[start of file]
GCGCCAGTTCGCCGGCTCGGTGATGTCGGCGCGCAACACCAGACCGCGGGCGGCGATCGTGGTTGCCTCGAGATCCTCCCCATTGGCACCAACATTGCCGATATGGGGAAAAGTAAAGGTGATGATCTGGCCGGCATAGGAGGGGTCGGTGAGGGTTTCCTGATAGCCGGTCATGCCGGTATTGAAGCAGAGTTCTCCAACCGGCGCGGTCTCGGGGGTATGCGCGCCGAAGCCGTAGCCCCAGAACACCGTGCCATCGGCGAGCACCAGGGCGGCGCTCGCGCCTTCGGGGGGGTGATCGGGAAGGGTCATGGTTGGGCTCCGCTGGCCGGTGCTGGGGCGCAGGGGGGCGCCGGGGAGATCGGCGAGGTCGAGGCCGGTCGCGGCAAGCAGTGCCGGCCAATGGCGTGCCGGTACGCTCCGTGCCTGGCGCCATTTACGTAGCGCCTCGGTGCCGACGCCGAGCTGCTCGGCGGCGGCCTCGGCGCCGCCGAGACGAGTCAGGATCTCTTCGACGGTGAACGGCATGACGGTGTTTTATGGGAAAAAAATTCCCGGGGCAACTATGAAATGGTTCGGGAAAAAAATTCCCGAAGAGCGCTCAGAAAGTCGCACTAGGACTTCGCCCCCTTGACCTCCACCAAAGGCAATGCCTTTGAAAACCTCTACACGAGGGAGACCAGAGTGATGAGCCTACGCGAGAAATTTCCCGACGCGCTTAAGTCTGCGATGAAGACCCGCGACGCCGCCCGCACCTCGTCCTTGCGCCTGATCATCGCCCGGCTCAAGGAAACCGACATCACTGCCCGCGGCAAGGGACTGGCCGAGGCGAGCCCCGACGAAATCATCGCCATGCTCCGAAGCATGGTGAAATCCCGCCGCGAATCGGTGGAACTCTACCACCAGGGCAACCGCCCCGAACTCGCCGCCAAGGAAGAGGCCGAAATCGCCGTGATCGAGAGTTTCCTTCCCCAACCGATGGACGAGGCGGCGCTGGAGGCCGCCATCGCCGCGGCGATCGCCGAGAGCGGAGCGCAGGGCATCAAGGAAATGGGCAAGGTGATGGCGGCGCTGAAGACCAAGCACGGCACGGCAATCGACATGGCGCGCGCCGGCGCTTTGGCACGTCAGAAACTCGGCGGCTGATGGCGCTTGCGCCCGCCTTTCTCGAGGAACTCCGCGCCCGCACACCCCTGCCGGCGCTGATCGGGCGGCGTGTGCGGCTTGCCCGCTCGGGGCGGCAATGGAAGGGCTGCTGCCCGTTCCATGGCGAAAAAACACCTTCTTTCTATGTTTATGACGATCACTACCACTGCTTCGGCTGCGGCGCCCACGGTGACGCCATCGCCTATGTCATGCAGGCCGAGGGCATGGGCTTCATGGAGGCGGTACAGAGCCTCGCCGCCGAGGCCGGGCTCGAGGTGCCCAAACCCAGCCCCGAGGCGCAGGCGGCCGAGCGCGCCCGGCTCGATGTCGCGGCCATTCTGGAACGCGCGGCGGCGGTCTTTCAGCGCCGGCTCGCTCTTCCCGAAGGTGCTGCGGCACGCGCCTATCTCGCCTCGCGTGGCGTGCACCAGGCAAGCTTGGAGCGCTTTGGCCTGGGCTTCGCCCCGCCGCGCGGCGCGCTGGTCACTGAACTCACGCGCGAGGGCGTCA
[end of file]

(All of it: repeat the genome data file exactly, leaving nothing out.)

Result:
GCGCCAGTTCGCCGGCTCGGTGATGTCGGCGCGCAACACCAGACCGCGGGCGGCGATCGTGGTTGCCTCGAGATCCTCCCCATTGGCACCAACATTGCCGATATGGGGAAAAGTAAAGGTGATGATCTGGCCGGCATAGGAGGGGTCGGTGAGGGTTTCCTGATAGCCGGTCATGCCGGTATTGAAGCAGAGTTCTCCAACCGGCGCGGTCTCGGGGGTATGCGCGCCGAAGCCGTAGCCCCAGAACACCGTGCCATCGGCGAGCACCAGGGCGGCGCTCGCGCCTTCGGGGGGGTGATCGGGAAGGGTCATGGTTGGGCTCCGCTGGCCGGTGCTGGGGCGCAGGGGGGCGCCGGGGAGATCGGCGAGGTCGAGGCCGGTCGCGGCAAGCAGTGCCGGCCAATGGCGTGCCGGTACGCTCCGTGCCTGGCGCCATTTACGTAGCGCCTCGGTGCCGACGCCGAGCTGCTCGGCGGCGGCCTCGGCGCCGCCGAGACGAGTCAGGATCTCTTCGACGGTGAACGGCATGACGGTGTTTTATGGGAAAAAAATTCCCGGGGCAACTATGAAATGGTTCGGGAAAAAAATTCCCGAAGAGCGCTCAGAAAGTCGCACTAGGACTTCGCCCCCTTGACCTCCACCAAAGGCAATGCCTTTGAAAACCTCTACACGAGGGAGACCAGAGTGATGAGCCTACGCGAGAAATTTCCCGACGCGCTTAAGTCTGCGATGAAGACCCGCGACGCCGCCCGCACCTCGTCCTTGCGCCTGATCATCGCCCGGCTCAAGGAAACCGACATCACTGCCCGCGGCAAGGGACTGGCCGAGGCGAGCCCCGACGAAATCATCGCCATGCTCCGAAGCATGGTGAAATCCCGCCGCGAATCGGTGGAACTCTACCACCAGGGCAACCGCCCCGAACTCGCCGCCAAGGAAGAGGCCGAAATCGCCGTGATCGAGAGTTTCCTTCCCCAACCGATGGACGAGGCGGCGCTGGAGGCCGCCATCGCCGCGGCGATCGCCGAGAGCGGAGCGCAGGGCATCAAGGAAATGGGCAAGGTGATGGCGGCGCTGAAGACCAAGCACGGCACGGCAATCGACATGGCGCGCGCCGGCGCTTTGGCACGTCAGAAACTCGGCGGCTGATGGCGCTTGCGCCCGCCTTTCTCGAGGAACTCCGCGCCCGCACACCCCTGCCGGCGCTGATCGGGCGGCGTGTGCGGCTTGCCCGCTCGGGGCGGCAATGGAAGGGCTGCTGCCCGTTCCATGGCGAAAAAACACCTTCTTTCTATGTTTATGACGATCACTACCACTGCTTCGGCTGCGGCGCCCACGGTGACGCCATCGCCTATGTCATGCAGGCCGAGGGCATGGGCTTCATGGAGGCGGTACAGAGCCTCGCCGCCGAGGCCGGGCTCGAGGTGCCCAAACCCAGCCCCGAGGCGCAGGCGGCCGAGCGCGCCCGGCTCGATGTCGCGGCCATTCTGGAACGCGCGGCGGCGGTCTTTCAGCGCCGGCTCGCTCTTCCCGAAGGTGCTGCGGCACGCGCCTATCTCGCCTCGCGTGGCGTGCACCAGGCAAGCTTGGAGCGCTTTGGCCTGGGCTTCGCCCCGCCGCGCGGCGCGCTGGTCACTGAACTCACGCGCGAGGGCGTCA